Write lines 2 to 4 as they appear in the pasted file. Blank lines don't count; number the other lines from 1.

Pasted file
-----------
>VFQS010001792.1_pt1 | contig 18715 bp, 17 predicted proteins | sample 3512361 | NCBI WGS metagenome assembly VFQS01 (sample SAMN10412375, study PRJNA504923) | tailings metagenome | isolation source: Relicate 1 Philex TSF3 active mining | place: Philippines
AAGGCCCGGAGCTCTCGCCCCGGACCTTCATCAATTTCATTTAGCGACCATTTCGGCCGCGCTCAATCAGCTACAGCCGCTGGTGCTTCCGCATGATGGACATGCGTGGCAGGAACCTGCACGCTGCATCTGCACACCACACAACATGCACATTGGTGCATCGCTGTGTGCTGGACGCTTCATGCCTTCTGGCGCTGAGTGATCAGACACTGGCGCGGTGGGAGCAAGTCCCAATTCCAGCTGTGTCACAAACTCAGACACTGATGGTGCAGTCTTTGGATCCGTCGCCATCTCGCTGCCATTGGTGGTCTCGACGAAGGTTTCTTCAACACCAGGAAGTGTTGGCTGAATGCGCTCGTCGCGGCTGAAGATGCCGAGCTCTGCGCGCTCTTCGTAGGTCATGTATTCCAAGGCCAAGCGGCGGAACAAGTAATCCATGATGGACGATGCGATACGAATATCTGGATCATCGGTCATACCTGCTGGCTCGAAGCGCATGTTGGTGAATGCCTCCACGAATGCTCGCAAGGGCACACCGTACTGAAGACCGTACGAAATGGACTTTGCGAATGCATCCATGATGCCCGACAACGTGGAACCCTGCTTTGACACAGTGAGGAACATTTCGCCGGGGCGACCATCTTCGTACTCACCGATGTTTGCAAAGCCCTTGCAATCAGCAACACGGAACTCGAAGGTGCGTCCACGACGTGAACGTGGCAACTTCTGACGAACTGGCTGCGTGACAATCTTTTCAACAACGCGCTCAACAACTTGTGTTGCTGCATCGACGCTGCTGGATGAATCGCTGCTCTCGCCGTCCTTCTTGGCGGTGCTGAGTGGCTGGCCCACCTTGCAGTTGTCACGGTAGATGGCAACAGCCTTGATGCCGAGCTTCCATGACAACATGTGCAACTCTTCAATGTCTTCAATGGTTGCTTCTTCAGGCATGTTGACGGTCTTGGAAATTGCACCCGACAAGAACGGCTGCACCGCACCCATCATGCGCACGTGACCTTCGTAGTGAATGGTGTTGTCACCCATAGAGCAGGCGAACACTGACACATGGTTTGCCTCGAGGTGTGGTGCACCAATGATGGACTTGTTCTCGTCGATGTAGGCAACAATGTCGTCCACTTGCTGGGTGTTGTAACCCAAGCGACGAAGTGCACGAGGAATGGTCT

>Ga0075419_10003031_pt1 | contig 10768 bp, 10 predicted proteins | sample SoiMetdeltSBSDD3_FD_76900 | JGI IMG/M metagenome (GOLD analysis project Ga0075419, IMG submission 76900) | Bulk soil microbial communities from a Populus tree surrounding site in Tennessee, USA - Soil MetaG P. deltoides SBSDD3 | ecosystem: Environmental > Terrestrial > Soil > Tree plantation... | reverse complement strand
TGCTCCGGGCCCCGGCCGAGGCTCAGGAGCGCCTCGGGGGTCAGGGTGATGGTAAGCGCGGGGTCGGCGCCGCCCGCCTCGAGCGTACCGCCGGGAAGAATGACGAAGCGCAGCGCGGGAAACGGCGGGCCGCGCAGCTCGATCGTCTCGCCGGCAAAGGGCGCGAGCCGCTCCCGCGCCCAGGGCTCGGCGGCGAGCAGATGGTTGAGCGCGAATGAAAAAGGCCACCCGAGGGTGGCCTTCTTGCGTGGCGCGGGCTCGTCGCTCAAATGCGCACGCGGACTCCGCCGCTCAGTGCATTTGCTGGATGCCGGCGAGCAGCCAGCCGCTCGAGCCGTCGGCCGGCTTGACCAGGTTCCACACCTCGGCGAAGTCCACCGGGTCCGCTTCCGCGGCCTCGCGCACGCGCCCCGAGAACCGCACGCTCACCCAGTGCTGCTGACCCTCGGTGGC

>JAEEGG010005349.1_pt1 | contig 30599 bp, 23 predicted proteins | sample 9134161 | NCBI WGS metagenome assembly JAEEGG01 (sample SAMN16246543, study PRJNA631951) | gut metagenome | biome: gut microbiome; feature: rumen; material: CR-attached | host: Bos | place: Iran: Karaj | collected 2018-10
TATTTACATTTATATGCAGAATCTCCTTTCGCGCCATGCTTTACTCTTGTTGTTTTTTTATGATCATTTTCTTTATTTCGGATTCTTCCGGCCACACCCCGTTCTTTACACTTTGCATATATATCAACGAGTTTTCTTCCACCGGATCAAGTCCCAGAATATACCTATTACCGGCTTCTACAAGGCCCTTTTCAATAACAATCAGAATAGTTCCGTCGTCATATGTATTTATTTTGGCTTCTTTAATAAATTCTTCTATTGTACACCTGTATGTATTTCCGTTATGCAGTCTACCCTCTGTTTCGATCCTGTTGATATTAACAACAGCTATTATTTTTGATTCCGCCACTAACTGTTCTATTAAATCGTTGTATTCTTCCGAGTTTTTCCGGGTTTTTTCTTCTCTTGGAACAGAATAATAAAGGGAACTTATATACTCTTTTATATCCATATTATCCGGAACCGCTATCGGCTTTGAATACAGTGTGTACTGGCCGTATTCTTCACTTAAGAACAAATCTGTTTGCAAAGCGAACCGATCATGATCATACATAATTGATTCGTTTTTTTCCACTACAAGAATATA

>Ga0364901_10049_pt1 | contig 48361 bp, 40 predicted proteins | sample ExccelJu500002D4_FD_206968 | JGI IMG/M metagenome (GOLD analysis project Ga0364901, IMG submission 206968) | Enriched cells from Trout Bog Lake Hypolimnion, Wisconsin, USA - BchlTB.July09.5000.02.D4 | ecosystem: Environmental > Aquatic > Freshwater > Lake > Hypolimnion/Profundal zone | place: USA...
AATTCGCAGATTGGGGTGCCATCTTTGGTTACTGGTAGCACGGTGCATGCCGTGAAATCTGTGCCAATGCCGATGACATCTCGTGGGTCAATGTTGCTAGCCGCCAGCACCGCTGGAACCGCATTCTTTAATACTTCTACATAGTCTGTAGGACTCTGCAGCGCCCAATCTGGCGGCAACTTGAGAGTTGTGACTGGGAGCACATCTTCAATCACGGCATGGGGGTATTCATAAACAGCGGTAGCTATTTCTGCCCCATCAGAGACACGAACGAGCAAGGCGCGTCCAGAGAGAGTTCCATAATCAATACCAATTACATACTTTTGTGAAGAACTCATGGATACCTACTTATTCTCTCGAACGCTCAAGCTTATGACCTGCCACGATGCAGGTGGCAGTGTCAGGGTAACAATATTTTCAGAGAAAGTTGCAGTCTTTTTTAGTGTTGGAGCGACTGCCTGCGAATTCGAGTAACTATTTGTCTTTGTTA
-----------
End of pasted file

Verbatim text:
AAGGCCCGGAGCTCTCGCCCCGGACCTTCATCAATTTCATTTAGCGACCATTTCGGCCGCGCTCAATCAGCTACAGCCGCTGGTGCTTCCGCATGATGGACATGCGTGGCAGGAACCTGCACGCTGCATCTGCACACCACACAACATGCACATTGGTGCATCGCTGTGTGCTGGACGCTTCATGCCTTCTGGCGCTGAGTGATCAGACACTGGCGCGGTGGGAGCAAGTCCCAATTCCAGCTGTGTCACAAACTCAGACACTGATGGTGCAGTCTTTGGATCCGTCGCCATCTCGCTGCCATTGGTGGTCTCGACGAAGGTTTCTTCAACACCAGGAAGTGTTGGCTGAATGCGCTCGTCGCGGCTGAAGATGCCGAGCTCTGCGCGCTCTTCGTAGGTCATGTATTCCAAGGCCAAGCGGCGGAACAAGTAATCCATGATGGACGATGCGATACGAATATCTGGATCATCGGTCATACCTGCTGGCTCGAAGCGCATGTTGGTGAATGCCTCCACGAATGCTCGCAAGGGCACACCGTACTGAAGACCGTACGAAATGGACTTTGCGAATGCATCCATGATGCCCGACAACGTGGAACCCTGCTTTGACACAGTGAGGAACATTTCGCCGGGGCGACCATCTTCGTACTCACCGATGTTTGCAAAGCCCTTGCAATCAGCAACACGGAACTCGAAGGTGCGTCCACGACGTGAACGTGGCAACTTCTGACGAACTGGCTGCGTGACAATCTTTTCAACAACGCGCTCAACAACTTGTGTTGCTGCATCGACGCTGCTGGATGAATCGCTGCTCTCGCCGTCCTTCTTGGCGGTGCTGAGTGGCTGGCCCACCTTGCAGTTGTCACGGTAGATGGCAACAGCCTTGATGCCGAGCTTCCATGACAACATGTGCAACTCTTCAATGTCTTCAATGGTTGCTTCTTCAGGCATGTTGACGGTCTTGGAAATTGCACCCGACAAGAACGGCTGCACCGCACCCATCATGCGCACGTGACCTTCGTAGTGAATGGTGTTGTCACCCATAGAGCAGGCGAACACTGACACATGGTTTGCCTCGAGGTGTGGTGCACCAATGATGGACTTGTTCTCGTCGATGTAGGCAACAATGTCGTCCACTTGCTGGGTGTTGTAACCCAAGCGACGAAGTGCACGAGGAATGGTCT

>Ga0075419_10003031_pt1 | contig 10768 bp, 10 predicted proteins | sample SoiMetdeltSBSDD3_FD_76900 | JGI IMG/M metagenome (GOLD analysis project Ga0075419, IMG submission 76900) | Bulk soil microbial communities from a Populus tree surrounding site in Tennessee, USA - Soil MetaG P. deltoides SBSDD3 | ecosystem: Environmental > Terrestrial > Soil > Tree plantation... | reverse complement strand
TGCTCCGGGCCCCGGCCGAGGCTCAGGAGCGCCTCGGGGGTCAGGGTGATGGTAAGCGCGGGGTCGGCGCCGCCCGCCTCGAGCGTACCGCCGGGAAGAATGACGAAGCGCAGCGCGGGAAACGGCGGGCCGCGCAGCTCGATCGTCTCGCCGGCAAAGGGCGCGAGCCGCTCCCGCGCCCAGGGCTCGGCGGCGAGCAGATGGTTGAGCGCGAATGAAAAAGGCCACCCGAGGGTGGCCTTCTTGCGTGGCGCGGGCTCGTCGCTCAAATGCGCACGCGGACTCCGCCGCTCAGTGCATTTGCTGGATGCCGGCGAGCAGCCAGCCGCTCGAGCCGTCGGCCGGCTTGACCAGGTTCCACACCTCGGCGAAGTCCACCGGGTCCGCTTCCGCGGCCTCGCGCACGCGCCCCGAGAACCGCACGCTCACCCAGTGCTGCTGACCCTCGGTGGC